Orchid leaf yellowing
I’ve been trying my hand at Phals and enjoying it but my first challenge has arrived! I bought an orchid in full bloom from a garden store in December. I’ve just now noticed that it has a yellowing leaf.
This leaf looks to be the third oldest out of eight and because the other ones are healthy, I’m wondering if something else is going on. What do you think? A case of “let nature take its course” or is there something I can do to help my Phal?
- I haven’t repotted, just cleaned up some fungus and dusted leaves with damp tissue occasionally.
- The yellowing leaf appears to start breaking off (can’t tell if it’s from a previous mechanical injury or health issue).
- This is next to other tropicals and close to my south facing window.
Can you tell me how you’ve been watering? Please let me know your thought process on how you decide to water and your specific method(s) for re-wetting the planting media.
I check the roots and wait until they’re silvery (been slower in the winter so about 3 weeks). I pour water slowly around the edge because I’ve seen what crown root can do to an orchid and I’m so afraid to encounter it again. It’s weird that it’s happening to this one leaf.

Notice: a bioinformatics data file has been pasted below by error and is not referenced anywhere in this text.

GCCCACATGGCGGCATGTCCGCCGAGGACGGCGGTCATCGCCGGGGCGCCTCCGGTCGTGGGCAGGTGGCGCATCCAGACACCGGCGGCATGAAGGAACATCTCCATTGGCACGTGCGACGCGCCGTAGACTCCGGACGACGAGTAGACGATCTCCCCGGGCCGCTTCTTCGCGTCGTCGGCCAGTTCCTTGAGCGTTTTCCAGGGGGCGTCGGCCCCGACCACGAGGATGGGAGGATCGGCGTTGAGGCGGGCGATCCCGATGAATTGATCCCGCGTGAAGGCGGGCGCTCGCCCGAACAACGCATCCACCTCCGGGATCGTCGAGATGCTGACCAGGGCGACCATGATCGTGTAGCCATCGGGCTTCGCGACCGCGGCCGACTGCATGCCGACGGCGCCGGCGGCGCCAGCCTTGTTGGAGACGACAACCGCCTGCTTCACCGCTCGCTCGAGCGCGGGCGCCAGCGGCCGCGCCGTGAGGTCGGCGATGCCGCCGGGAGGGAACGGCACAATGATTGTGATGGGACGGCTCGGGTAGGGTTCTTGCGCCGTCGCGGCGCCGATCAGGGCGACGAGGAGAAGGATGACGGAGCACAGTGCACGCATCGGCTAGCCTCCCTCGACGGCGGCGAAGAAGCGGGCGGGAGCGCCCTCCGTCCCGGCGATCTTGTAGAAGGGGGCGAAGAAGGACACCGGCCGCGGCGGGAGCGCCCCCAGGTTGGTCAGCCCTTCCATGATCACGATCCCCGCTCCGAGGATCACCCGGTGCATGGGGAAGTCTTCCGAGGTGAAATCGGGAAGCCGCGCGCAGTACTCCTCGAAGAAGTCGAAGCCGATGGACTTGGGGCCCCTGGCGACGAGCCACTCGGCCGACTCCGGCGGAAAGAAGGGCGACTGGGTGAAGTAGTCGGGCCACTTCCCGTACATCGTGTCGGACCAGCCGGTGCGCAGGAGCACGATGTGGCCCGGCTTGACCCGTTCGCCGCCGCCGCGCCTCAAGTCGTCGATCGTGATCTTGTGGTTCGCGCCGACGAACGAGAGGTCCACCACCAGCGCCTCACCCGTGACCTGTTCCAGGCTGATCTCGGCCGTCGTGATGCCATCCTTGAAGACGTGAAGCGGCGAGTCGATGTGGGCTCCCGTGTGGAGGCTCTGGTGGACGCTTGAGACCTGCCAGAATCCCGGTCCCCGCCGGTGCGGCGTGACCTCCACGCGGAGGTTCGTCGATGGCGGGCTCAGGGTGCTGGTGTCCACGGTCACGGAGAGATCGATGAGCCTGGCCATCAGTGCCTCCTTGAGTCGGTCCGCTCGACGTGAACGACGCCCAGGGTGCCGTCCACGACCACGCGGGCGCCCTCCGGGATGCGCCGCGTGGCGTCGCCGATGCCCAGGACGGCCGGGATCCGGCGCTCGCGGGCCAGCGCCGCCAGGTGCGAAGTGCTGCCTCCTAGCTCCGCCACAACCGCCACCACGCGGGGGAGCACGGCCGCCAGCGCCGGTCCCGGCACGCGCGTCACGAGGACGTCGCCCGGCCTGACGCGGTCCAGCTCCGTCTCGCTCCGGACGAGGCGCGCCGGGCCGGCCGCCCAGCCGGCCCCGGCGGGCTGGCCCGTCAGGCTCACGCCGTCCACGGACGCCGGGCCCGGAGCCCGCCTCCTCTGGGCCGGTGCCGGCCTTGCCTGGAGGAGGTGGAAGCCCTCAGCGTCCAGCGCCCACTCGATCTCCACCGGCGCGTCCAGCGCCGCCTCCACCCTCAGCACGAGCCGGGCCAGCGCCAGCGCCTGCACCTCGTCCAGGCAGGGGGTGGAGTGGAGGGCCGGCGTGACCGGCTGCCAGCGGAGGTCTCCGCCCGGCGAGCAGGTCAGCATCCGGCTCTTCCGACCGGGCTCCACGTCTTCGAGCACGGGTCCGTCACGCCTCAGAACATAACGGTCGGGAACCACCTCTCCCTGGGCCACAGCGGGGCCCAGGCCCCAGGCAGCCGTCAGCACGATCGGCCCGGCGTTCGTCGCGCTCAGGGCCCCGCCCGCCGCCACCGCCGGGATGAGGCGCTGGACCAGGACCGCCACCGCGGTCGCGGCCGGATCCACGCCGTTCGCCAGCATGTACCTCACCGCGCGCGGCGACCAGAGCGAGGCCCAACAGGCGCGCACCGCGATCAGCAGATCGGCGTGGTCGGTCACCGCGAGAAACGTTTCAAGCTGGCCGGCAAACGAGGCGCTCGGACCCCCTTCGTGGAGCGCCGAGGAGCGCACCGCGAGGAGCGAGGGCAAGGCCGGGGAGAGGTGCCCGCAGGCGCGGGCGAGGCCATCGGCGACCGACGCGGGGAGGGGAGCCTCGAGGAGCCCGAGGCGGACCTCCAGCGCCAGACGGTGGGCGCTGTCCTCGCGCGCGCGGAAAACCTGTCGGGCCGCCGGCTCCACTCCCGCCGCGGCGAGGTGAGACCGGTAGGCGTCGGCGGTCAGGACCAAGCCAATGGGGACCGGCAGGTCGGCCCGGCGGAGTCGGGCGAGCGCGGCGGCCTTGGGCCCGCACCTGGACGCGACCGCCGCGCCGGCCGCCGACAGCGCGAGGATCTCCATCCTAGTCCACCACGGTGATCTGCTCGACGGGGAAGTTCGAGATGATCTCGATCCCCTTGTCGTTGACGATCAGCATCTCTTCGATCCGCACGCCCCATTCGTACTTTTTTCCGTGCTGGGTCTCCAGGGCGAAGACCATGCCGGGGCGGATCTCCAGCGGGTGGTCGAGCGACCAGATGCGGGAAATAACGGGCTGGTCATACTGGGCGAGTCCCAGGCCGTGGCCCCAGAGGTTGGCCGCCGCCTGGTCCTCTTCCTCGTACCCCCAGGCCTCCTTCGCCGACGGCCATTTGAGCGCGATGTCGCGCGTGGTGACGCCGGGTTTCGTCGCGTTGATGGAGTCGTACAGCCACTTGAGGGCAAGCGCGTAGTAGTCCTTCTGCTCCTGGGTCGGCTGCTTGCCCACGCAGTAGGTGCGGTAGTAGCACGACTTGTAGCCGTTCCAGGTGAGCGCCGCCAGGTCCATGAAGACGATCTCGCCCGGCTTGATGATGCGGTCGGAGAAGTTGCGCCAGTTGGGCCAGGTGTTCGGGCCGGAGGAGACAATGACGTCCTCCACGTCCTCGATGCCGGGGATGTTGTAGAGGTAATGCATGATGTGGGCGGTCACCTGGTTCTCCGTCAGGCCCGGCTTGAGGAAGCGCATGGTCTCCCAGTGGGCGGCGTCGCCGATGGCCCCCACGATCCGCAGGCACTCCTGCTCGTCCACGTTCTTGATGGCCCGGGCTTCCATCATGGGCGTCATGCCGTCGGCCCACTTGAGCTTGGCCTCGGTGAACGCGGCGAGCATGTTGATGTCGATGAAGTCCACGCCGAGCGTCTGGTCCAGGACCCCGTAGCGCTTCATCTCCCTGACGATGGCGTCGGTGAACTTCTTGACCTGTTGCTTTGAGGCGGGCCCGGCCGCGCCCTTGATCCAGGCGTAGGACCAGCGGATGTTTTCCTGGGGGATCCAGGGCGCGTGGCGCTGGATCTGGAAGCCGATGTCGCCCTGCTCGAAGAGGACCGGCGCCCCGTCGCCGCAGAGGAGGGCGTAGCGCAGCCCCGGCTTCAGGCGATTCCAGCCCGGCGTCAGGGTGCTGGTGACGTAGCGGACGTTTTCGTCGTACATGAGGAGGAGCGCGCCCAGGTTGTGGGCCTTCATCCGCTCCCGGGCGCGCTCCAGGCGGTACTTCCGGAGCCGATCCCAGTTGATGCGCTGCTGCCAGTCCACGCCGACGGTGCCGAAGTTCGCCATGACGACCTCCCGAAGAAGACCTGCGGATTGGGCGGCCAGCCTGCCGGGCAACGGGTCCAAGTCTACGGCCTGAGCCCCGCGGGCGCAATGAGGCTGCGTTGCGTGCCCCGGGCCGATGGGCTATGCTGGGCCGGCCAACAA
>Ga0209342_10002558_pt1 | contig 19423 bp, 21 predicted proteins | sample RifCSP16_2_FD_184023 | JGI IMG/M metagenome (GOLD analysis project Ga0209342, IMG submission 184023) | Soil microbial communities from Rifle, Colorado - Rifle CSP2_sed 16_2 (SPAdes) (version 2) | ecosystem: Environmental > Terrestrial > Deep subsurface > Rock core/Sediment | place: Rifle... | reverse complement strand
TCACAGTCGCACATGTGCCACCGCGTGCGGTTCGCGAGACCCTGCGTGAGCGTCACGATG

If most of the indirect light hours of the day, your plant is getting 400 lux (approximately 40 fc), that’s way too little light. By moving the plant to where it will have the widest possible view of the sky (that is, right up close to the window, with no blinds), you should be getting closer to 400-800 fc (or 4000 – 8000 lux) for indirect light and, during direct light through a window, 3000-4000 fc (30k – 40k lux), and this can last 2-3 hours and orchids will be fine.
Since your orchid has a plastic pot with drainage holes, you should be watering by thoroughly soaking the entire planting medium and letting the excess drain away. Nice even moisture is what you’re aiming for when watering plants.
Crown rot only happens to weak plants. Plants become weak when they are starved for light, far from windows.
The yellowing leaf is likely due to nutrient limitations but I wouldn’t be concerned – Phalaenopsis live just fine with 3-4 leaves. Just pluck off this leaf once it becomes fully yellow and thank it for its contribution to photosynthesis!
Thank you so much Darryl, that really helps me rest easy. This is such a great service you’re providing and I very much resonate your philosophy with plants!
My houseplant philosophy in a book…
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